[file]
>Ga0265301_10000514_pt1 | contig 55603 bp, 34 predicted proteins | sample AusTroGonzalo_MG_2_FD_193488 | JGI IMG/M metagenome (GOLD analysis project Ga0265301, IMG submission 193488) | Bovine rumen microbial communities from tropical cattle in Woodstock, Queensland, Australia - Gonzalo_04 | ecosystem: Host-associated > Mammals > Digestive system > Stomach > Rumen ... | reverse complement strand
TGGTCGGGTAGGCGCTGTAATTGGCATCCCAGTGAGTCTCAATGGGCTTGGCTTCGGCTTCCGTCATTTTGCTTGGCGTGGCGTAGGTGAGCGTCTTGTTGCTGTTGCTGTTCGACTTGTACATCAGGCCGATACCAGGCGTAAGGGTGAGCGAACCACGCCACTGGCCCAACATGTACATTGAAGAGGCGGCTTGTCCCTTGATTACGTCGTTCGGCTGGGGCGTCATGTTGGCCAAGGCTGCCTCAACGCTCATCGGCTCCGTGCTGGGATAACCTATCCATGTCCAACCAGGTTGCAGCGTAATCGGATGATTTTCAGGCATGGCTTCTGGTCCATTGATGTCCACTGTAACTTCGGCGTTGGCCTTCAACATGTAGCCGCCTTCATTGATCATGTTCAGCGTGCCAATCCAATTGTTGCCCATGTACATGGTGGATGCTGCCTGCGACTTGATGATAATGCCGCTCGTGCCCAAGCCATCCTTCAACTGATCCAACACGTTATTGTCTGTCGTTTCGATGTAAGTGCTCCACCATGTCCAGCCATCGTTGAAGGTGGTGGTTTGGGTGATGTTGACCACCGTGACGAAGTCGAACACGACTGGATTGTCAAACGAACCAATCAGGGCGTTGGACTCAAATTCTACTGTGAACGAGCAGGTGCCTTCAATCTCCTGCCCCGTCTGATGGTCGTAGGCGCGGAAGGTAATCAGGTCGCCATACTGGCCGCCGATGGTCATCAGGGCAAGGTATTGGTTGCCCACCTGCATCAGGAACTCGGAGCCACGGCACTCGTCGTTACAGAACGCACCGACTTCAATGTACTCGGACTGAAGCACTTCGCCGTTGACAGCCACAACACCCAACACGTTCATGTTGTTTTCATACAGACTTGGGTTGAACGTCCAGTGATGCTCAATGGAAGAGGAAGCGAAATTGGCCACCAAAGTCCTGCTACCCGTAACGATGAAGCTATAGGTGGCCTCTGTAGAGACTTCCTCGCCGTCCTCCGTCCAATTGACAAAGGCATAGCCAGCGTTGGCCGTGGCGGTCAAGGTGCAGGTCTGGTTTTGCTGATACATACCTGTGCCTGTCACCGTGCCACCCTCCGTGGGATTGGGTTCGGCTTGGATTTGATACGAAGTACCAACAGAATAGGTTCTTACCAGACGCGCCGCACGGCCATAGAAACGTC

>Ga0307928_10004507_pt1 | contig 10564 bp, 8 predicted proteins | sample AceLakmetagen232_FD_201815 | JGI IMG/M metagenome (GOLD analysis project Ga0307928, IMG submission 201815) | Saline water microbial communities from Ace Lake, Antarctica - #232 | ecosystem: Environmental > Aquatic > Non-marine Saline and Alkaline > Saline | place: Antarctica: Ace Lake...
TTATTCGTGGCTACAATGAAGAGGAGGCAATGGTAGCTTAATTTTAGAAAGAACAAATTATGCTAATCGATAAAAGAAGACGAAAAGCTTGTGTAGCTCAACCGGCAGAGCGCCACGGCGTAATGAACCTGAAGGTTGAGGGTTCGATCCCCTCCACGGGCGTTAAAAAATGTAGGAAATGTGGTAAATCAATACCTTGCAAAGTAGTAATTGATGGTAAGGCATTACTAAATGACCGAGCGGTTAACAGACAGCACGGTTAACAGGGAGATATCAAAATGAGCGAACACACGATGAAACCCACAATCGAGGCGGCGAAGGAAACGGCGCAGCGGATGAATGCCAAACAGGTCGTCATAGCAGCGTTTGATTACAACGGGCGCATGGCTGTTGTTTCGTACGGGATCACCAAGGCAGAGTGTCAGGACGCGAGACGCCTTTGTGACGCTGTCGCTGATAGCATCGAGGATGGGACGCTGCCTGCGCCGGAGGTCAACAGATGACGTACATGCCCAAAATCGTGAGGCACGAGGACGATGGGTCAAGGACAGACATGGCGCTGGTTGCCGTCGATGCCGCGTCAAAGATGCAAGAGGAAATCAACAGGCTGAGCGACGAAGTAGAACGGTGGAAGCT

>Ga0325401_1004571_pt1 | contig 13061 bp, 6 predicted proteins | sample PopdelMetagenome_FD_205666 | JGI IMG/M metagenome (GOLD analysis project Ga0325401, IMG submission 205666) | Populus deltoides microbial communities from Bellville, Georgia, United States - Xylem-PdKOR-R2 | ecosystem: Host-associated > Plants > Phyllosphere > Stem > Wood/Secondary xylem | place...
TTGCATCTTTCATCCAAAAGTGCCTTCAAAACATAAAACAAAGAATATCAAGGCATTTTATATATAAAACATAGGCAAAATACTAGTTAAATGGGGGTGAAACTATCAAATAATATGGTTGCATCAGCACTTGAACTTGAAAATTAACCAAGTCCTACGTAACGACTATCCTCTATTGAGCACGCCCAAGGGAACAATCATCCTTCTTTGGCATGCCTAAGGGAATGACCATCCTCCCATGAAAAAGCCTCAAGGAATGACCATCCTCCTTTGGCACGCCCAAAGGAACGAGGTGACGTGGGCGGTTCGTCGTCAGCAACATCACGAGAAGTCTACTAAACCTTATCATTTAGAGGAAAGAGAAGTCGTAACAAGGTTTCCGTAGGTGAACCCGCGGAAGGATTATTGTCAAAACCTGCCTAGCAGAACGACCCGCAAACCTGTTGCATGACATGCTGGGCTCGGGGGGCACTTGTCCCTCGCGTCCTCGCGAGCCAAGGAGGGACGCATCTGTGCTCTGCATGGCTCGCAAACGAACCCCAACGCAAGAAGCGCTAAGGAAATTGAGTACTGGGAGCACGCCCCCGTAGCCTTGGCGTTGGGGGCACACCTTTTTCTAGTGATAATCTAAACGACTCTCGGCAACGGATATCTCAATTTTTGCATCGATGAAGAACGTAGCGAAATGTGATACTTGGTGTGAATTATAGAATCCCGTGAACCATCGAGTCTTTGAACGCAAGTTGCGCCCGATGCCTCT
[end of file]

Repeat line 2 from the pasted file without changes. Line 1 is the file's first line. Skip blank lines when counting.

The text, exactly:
TGGTCGGGTAGGCGCTGTAATTGGCATCCCAGTGAGTCTCAATGGGCTTGGCTTCGGCTTCCGTCATTTTGCTTGGCGTGGCGTAGGTGAGCGTCTTGTTGCTGTTGCTGTTCGACTTGTACATCAGGCCGATACCAGGCGTAAGGGTGAGCGAACCACGCCACTGGCCCAACATGTACATTGAAGAGGCGGCTTGTCCCTTGATTACGTCGTTCGGCTGGGGCGTCATGTTGGCCAAGGCTGCCTCAACGCTCATCGGCTCCGTGCTGGGATAACCTATCCATGTCCAACCAGGTTGCAGCGTAATCGGATGATTTTCAGGCATGGCTTCTGGTCCATTGATGTCCACTGTAACTTCGGCGTTGGCCTTCAACATGTAGCCGCCTTCATTGATCATGTTCAGCGTGCCAATCCAATTGTTGCCCATGTACATGGTGGATGCTGCCTGCGACTTGATGATAATGCCGCTCGTGCCCAAGCCATCCTTCAACTGATCCAACACGTTATTGTCTGTCGTTTCGATGTAAGTGCTCCACCATGTCCAGCCATCGTTGAAGGTGGTGGTTTGGGTGATGTTGACCACCGTGACGAAGTCGAACACGACTGGATTGTCAAACGAACCAATCAGGGCGTTGGACTCAAATTCTACTGTGAACGAGCAGGTGCCTTCAATCTCCTGCCCCGTCTGATGGTCGTAGGCGCGGAAGGTAATCAGGTCGCCATACTGGCCGCCGATGGTCATCAGGGCAAGGTATTGGTTGCCCACCTGCATCAGGAACTCGGAGCCACGGCACTCGTCGTTACAGAACGCACCGACTTCAATGTACTCGGACTGAAGCACTTCGCCGTTGACAGCCACAACACCCAACACGTTCATGTTGTTTTCATACAGACTTGGGTTGAACGTCCAGTGATGCTCAATGGAAGAGGAAGCGAAATTGGCCACCAAAGTCCTGCTACCCGTAACGATGAAGCTATAGGTGGCCTCTGTAGAGACTTCCTCGCCGTCCTCCGTCCAATTGACAAAGGCATAGCCAGCGTTGGCCGTGGCGGTCAAGGTGCAGGTCTGGTTTTGCTGATACATACCTGTGCCTGTCACCGTGCCACCCTCCGTGGGATTGGGTTCGGCTTGGATTTGATACGAAGTACCAACAGAATAGGTTCTTACCAGACGCGCCGCACGGCCATAGAAACGTC